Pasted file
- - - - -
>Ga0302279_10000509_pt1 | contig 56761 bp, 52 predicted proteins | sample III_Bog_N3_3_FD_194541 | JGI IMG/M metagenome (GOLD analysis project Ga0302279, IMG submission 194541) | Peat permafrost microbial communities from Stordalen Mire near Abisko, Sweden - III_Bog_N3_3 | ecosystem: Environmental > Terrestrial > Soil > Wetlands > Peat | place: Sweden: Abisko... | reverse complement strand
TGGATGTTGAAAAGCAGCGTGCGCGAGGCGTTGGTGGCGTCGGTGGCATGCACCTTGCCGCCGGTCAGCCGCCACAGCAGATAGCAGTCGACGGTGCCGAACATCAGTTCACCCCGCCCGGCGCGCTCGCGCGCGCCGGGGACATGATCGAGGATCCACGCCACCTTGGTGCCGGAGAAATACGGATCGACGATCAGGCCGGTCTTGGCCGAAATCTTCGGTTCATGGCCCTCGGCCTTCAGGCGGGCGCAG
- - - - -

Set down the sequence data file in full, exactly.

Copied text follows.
>Ga0302279_10000509_pt1 | contig 56761 bp, 52 predicted proteins | sample III_Bog_N3_3_FD_194541 | JGI IMG/M metagenome (GOLD analysis project Ga0302279, IMG submission 194541) | Peat permafrost microbial communities from Stordalen Mire near Abisko, Sweden - III_Bog_N3_3 | ecosystem: Environmental > Terrestrial > Soil > Wetlands > Peat | place: Sweden: Abisko... | reverse complement strand
TGGATGTTGAAAAGCAGCGTGCGCGAGGCGTTGGTGGCGTCGGTGGCATGCACCTTGCCGCCGGTCAGCCGCCACAGCAGATAGCAGTCGACGGTGCCGAACATCAGTTCACCCCGCCCGGCGCGCTCGCGCGCGCCGGGGACATGATCGAGGATCCACGCCACCTTGGTGCCGGAGAAATACGGATCGACGATCAGGCCGGTCTTGGCCGAAATCTTCGGTTCATGGCCCTCGGCCTTCAGGCGGGCGCAG